Starting in January, the maximum amount one can give to candidates for city, county and legislative offices will be $950 per election, which is $50 greater than the current limit.
Those running for governor or other statewide office can now tap donors for $1,900 per election, which is $100 more, and $3,800 if they are involved in a primary and a general election.
The state Public Disclosure Commission approved the new schedule of contribution limits last week. Under state law, commissioners can revise the limits every two years to account for inflation. The panel boosted them slightly in 2012 as well.
Also last week, commissioners took action to ensure lobbyists are clearer on exactly what they spend when they host lawmakers at dinners and receptions.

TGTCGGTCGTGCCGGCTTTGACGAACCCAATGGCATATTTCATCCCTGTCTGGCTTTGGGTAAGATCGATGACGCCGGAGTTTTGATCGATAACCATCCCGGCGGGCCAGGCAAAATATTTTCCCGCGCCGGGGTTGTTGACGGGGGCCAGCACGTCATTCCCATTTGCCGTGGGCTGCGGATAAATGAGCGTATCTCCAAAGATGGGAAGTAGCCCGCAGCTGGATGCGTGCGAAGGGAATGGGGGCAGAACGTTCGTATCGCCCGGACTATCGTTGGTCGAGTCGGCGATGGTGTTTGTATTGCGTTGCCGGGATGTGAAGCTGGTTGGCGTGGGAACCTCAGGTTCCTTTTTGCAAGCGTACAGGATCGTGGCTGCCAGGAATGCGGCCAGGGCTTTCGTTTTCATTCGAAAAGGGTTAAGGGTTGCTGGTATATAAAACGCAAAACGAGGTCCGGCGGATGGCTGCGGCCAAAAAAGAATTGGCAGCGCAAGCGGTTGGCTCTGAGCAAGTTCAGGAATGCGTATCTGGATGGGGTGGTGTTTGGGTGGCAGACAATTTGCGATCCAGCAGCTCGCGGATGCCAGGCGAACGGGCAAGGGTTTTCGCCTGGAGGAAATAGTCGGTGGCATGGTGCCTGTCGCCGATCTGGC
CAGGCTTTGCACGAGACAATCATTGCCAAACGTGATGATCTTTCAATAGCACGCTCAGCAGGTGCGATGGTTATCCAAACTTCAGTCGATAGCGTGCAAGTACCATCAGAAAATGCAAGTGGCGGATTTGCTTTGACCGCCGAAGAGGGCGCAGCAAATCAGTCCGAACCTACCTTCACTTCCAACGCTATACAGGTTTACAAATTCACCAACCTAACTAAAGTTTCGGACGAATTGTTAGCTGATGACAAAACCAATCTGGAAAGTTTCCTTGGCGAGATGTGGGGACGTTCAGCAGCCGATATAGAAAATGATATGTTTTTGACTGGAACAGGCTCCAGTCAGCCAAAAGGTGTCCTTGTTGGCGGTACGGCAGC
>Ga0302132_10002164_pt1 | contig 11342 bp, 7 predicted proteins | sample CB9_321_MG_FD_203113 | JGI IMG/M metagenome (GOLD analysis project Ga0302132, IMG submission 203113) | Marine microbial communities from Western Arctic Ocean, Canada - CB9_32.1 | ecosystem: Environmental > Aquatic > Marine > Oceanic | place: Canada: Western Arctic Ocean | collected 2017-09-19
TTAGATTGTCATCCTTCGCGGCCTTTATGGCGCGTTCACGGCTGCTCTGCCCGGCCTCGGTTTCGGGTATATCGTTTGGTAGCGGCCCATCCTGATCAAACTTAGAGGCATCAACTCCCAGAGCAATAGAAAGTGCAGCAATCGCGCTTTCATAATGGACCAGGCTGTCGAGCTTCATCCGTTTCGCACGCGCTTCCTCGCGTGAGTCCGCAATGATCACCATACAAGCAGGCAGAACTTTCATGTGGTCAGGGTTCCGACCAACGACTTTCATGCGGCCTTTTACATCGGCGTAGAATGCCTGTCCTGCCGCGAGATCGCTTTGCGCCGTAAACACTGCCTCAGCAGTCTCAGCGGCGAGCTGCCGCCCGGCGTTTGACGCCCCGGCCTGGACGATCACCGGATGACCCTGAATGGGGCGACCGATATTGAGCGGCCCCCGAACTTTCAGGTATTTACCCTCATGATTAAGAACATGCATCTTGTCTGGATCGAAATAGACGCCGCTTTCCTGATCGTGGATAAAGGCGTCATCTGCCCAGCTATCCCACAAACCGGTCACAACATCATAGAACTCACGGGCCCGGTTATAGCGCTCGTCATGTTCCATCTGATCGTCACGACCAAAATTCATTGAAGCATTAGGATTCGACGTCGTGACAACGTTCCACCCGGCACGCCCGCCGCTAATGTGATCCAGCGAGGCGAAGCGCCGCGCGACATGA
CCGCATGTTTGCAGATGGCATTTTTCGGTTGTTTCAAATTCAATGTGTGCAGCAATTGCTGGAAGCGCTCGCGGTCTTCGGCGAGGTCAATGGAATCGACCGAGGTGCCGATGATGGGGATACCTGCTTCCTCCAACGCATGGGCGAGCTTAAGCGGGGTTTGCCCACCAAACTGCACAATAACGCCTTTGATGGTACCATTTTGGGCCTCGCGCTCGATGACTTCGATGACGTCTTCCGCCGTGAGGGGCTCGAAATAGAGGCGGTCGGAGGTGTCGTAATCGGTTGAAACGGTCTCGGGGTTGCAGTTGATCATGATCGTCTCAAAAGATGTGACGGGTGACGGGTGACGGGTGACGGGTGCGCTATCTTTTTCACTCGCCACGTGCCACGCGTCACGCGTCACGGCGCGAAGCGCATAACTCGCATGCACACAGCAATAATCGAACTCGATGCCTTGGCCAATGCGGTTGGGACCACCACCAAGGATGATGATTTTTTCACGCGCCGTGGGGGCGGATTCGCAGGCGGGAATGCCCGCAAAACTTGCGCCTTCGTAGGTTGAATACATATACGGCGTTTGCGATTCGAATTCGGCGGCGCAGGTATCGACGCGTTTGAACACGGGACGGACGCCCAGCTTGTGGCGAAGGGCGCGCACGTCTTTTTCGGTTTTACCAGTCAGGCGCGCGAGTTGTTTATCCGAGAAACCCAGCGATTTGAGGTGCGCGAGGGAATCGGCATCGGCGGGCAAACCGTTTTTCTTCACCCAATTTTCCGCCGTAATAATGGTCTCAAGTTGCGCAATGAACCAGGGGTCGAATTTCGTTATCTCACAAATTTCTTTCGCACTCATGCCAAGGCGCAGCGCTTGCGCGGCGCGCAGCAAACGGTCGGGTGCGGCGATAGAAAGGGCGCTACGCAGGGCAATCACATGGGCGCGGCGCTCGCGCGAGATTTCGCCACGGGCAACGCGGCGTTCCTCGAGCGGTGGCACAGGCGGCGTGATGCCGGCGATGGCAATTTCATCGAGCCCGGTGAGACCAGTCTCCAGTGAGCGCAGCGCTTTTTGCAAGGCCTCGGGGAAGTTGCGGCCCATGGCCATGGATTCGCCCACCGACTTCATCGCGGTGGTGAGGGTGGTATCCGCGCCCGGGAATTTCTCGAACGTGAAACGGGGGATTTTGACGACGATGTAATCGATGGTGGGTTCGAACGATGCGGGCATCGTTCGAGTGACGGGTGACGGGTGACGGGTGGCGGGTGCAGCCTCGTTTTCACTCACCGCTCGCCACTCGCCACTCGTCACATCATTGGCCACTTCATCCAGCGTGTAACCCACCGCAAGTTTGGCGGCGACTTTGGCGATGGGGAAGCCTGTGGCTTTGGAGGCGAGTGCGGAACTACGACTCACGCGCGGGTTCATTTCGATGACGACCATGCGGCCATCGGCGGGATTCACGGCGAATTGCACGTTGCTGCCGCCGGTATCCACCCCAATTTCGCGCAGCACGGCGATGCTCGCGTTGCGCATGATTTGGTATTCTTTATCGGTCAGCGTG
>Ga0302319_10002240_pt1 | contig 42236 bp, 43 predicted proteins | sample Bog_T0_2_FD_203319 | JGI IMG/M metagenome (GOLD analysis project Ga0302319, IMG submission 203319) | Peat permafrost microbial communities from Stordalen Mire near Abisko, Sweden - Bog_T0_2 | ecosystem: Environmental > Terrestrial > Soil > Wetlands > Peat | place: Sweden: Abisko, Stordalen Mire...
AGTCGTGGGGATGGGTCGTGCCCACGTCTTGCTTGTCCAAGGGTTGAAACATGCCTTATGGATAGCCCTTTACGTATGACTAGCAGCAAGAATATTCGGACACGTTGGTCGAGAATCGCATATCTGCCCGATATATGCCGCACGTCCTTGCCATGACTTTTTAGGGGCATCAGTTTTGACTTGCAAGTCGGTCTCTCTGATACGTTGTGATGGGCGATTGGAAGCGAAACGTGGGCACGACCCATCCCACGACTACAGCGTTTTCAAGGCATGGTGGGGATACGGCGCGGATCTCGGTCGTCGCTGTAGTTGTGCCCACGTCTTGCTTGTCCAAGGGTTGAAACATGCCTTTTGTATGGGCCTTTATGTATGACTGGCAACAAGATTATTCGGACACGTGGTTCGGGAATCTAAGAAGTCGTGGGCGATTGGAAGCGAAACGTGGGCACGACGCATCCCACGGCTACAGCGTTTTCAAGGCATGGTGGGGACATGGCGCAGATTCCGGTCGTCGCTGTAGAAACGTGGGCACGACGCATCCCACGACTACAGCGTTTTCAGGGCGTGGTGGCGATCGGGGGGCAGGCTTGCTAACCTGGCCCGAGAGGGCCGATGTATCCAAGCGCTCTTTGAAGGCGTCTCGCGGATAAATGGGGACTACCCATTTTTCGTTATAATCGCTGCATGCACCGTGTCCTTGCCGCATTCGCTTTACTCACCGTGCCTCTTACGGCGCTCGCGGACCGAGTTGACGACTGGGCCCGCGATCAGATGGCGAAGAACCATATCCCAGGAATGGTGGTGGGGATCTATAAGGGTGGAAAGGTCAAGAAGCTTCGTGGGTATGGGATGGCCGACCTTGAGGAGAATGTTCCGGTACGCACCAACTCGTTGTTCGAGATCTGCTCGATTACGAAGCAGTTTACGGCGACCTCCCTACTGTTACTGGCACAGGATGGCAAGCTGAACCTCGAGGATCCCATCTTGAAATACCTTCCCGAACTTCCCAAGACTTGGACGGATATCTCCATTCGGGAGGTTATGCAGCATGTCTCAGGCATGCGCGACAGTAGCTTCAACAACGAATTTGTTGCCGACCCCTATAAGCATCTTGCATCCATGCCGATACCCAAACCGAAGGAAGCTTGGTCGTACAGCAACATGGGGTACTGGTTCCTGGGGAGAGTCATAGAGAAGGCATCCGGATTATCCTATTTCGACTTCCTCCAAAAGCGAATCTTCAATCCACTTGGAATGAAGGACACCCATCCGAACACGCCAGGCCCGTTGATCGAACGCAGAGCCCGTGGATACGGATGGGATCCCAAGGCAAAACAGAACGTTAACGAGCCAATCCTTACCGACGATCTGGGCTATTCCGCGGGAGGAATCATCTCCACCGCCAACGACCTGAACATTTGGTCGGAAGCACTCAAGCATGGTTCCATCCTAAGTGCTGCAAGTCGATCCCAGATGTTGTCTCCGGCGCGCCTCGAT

They approved revising the form used by lobbyists for disclosing entertainment expenses by adding directions to include the "actual amount spent entertaining each individual."
This isn't a new practice but an attempt to clarify an existing policy, commission spokeswoman Lori Anderson said.
Lobbyists today are required by law to report what they spend per lawmaker for such things as food and drink. But specific instructions to do so do not appear on the form and many leave it out.
So when a lobbyist hosts multiple lawmakers at a dinner, it is not clear if they all ate dinner or if possibly some did not.
The issue came to light earlier this year when The Associated Press and a consortium of public radio stations reported on the difficulty of tracking the amount of money lobbyists spend wining and dining lawmakers.
The new contribution limits and changes in the form go into effect Jan. 5.
Jerry Cornfield: 360-352-8623; email@example.com.
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